Harmful Ally-Ship

9 Mar

For a more tweet-friendly version of this article, you can read this article on storify: “Being and Ally & Avoiding the White Savior Complex”

Ally-ship, or the notion that we can support/advocate for the rights and needs of groups for which we are not a part, is not without its flaws. The actions undertaken by allies can be damaging to the communities with whom allies advocate on behalf of and ultimately rendered unwanted. For example, using one’s ally-ship with a minority group for purposes of self-promotion or gathering public praise.

Allies of minority groups exercise certain privileges that are not available to the groups they are allied with. When members of minority/oppressed groups call out allies for being insensitive, overshadowing minority groups, or overlooking certain things because of their privilege, allies can oftentimes become offended and get defensive…

An example of an ally becoming defensive instead of using criticism as a learning opportunity: Piers Morgan’s response to the critiques of Janet Mock and the transgender community:

Janet Mock, a prominent activist for transgender rights, was absolutely correct in saying that “being offensive and being kind are not mutually exclusive things…we can have great intentions…but also be ignorant”.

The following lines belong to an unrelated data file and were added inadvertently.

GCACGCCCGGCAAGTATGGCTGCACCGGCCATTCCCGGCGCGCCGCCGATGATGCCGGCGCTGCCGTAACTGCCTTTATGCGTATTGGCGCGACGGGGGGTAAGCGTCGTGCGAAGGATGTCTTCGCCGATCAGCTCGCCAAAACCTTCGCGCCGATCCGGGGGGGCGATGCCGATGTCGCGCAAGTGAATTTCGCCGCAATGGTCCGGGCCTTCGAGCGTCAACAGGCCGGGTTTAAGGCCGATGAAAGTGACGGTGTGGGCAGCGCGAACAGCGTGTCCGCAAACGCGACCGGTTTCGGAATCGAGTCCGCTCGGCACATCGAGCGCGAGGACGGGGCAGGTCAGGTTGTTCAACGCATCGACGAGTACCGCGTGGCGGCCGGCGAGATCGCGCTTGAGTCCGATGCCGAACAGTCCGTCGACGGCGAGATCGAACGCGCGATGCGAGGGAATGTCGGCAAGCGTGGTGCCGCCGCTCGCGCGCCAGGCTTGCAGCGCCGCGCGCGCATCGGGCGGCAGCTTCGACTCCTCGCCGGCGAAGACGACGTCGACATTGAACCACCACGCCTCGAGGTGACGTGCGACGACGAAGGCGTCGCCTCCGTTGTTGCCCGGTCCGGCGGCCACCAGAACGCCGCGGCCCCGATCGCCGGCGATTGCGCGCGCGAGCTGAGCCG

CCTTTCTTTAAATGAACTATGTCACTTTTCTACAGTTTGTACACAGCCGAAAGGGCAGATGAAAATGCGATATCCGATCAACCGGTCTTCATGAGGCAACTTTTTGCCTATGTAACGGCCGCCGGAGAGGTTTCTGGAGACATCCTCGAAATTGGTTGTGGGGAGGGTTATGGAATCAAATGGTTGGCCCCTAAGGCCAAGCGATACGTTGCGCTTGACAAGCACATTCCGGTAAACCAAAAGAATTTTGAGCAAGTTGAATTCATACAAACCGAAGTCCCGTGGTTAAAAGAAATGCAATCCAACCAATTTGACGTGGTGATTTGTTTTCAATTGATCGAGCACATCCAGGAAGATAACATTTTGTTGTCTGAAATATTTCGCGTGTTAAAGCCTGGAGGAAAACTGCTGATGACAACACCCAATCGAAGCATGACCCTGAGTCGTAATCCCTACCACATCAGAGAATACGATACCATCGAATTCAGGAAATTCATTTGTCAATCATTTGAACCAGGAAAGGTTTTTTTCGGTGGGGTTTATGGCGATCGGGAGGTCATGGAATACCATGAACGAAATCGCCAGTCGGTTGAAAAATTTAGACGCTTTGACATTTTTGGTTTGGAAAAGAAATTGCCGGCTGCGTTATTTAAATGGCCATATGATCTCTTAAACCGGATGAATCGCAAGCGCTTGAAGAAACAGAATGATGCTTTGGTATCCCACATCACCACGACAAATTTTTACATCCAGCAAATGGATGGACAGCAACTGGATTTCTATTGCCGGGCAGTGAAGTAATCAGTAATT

It’s important for allies—myself included– to bear in mind that we are not the focal point of the issue. Getting defensive when we are called out on our privilege by the group we are advocating for, instead of listening and trying to understand what our privilege has unintentionally caused us to overlook, can be damaging to the groups we are allied with. As allies, we should remain open-minded to the ways in which certain privileges we may hold cause us to overlook the potentially harmful repercussions of our actions. We should prioritize furthering the causes of the groups we are committed to advocating on behalf of, instead of dismissing critiques and diverting attention to our own defensiveness. I do understand the frustration expressed by minority groups when allies “miss the point” and get defensive when called out over it, instead of listening–it’s frustrating when the groups advocating on your behalf don’t even want to hear you out.

On the flip side, minority groups should remember that having allies with certain privileges can, in fact, be helpful (and powerful) to their cause, as allies can use their privileges to raise awareness around issues in ways that oppressed groups cannot. It’s a matter of ensuring that awareness is raised by those with privilege in a manner that does not also cause harm to the groups they are allied with. Primarily, allies should seek to act among those who share their same type of privileges, rather than serving as “privileged representatives” among the groups they advocate on behalf of. The focus should be placed on advancing the voices of those in oppressed positions, not the voices of those with privilege.

Email me: rachel.safeek@duke.edu

Twitter: @RachSafeek


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